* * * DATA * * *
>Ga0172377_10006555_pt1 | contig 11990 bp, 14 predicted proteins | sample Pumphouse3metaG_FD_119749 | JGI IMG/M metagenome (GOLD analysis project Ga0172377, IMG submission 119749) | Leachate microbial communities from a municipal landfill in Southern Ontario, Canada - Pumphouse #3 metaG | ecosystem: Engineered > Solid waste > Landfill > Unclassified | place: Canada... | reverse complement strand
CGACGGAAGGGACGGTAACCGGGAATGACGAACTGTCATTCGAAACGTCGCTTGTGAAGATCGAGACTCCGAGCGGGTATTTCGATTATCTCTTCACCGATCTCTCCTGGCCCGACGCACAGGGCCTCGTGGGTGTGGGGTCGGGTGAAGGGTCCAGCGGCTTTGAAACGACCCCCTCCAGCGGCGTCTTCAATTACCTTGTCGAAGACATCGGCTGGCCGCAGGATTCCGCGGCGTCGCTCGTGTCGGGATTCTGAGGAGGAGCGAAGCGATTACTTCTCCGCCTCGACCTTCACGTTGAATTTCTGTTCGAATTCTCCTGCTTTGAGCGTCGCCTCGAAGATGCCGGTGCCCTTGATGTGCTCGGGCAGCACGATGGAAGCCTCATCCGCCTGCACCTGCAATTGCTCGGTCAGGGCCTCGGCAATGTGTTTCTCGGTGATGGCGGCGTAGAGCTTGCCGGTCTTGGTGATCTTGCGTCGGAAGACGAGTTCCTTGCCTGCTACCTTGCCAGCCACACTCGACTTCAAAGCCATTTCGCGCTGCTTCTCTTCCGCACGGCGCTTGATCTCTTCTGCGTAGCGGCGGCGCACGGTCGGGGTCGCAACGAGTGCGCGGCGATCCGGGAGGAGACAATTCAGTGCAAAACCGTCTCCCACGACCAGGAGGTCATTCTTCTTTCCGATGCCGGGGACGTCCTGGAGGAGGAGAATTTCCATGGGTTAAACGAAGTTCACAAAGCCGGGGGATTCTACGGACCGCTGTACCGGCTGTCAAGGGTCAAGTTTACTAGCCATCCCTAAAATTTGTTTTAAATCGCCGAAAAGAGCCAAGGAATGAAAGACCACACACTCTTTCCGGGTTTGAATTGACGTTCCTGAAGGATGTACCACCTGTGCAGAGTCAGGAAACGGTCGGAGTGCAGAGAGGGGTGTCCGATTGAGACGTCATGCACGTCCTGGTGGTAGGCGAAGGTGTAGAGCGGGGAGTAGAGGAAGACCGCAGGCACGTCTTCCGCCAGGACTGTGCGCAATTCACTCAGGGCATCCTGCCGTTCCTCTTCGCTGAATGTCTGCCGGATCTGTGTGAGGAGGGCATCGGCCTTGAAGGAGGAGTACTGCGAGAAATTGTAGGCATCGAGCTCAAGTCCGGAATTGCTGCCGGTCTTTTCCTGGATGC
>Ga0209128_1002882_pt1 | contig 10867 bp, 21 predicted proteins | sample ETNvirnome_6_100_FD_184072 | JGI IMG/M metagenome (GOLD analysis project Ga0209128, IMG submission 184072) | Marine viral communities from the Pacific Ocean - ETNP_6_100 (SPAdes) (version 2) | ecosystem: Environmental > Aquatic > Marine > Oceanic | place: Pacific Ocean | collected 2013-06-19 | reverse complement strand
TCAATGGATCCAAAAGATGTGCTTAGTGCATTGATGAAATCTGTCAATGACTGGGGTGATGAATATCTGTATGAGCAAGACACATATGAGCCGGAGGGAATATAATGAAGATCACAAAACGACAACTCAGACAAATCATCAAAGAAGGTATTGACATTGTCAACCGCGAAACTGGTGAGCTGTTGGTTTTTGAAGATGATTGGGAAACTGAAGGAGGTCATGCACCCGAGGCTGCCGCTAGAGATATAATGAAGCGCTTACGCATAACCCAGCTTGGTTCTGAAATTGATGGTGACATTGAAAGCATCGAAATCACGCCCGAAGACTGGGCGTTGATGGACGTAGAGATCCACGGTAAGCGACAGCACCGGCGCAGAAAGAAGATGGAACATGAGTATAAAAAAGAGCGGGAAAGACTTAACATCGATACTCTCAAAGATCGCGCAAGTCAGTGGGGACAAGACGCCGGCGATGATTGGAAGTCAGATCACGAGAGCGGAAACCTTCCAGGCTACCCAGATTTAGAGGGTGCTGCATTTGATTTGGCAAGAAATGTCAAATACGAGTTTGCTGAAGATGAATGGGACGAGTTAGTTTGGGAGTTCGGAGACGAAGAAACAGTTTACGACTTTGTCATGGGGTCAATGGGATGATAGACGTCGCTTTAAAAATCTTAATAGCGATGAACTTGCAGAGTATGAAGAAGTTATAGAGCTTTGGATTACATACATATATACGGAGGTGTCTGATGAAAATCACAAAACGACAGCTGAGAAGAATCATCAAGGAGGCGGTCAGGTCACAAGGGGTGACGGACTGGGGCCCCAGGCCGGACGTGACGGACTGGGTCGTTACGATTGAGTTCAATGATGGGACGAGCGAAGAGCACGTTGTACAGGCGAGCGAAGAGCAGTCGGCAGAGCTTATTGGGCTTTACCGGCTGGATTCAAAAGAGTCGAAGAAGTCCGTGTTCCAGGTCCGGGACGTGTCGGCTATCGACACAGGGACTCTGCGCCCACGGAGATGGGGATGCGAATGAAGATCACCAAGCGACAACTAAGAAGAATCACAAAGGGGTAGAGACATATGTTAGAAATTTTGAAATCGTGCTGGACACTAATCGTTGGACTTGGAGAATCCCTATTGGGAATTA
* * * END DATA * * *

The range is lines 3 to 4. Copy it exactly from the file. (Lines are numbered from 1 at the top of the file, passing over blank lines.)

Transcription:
>Ga0209128_1002882_pt1 | contig 10867 bp, 21 predicted proteins | sample ETNvirnome_6_100_FD_184072 | JGI IMG/M metagenome (GOLD analysis project Ga0209128, IMG submission 184072) | Marine viral communities from the Pacific Ocean - ETNP_6_100 (SPAdes) (version 2) | ecosystem: Environmental > Aquatic > Marine > Oceanic | place: Pacific Ocean | collected 2013-06-19 | reverse complement strand
TCAATGGATCCAAAAGATGTGCTTAGTGCATTGATGAAATCTGTCAATGACTGGGGTGATGAATATCTGTATGAGCAAGACACATATGAGCCGGAGGGAATATAATGAAGATCACAAAACGACAACTCAGACAAATCATCAAAGAAGGTATTGACATTGTCAACCGCGAAACTGGTGAGCTGTTGGTTTTTGAAGATGATTGGGAAACTGAAGGAGGTCATGCACCCGAGGCTGCCGCTAGAGATATAATGAAGCGCTTACGCATAACCCAGCTTGGTTCTGAAATTGATGGTGACATTGAAAGCATCGAAATCACGCCCGAAGACTGGGCGTTGATGGACGTAGAGATCCACGGTAAGCGACAGCACCGGCGCAGAAAGAAGATGGAACATGAGTATAAAAAAGAGCGGGAAAGACTTAACATCGATACTCTCAAAGATCGCGCAAGTCAGTGGGGACAAGACGCCGGCGATGATTGGAAGTCAGATCACGAGAGCGGAAACCTTCCAGGCTACCCAGATTTAGAGGGTGCTGCATTTGATTTGGCAAGAAATGTCAAATACGAGTTTGCTGAAGATGAATGGGACGAGTTAGTTTGGGAGTTCGGAGACGAAGAAACAGTTTACGACTTTGTCATGGGGTCAATGGGATGATAGACGTCGCTTTAAAAATCTTAATAGCGATGAACTTGCAGAGTATGAAGAAGTTATAGAGCTTTGGATTACATACATATATACGGAGGTGTCTGATGAAAATCACAAAACGACAGCTGAGAAGAATCATCAAGGAGGCGGTCAGGTCACAAGGGGTGACGGACTGGGGCCCCAGGCCGGACGTGACGGACTGGGTCGTTACGATTGAGTTCAATGATGGGACGAGCGAAGAGCACGTTGTACAGGCGAGCGAAGAGCAGTCGGCAGAGCTTATTGGGCTTTACCGGCTGGATTCAAAAGAGTCGAAGAAGTCCGTGTTCCAGGTCCGGGACGTGTCGGCTATCGACACAGGGACTCTGCGCCCACGGAGATGGGGATGCGAATGAAGATCACCAAGCGACAACTAAGAAGAATCACAAAGGGGTAGAGACATATGTTAGAAATTTTGAAATCGTGCTGGACACTAATCGTTGGACTTGGAGAATCCCTATTGGGAATTA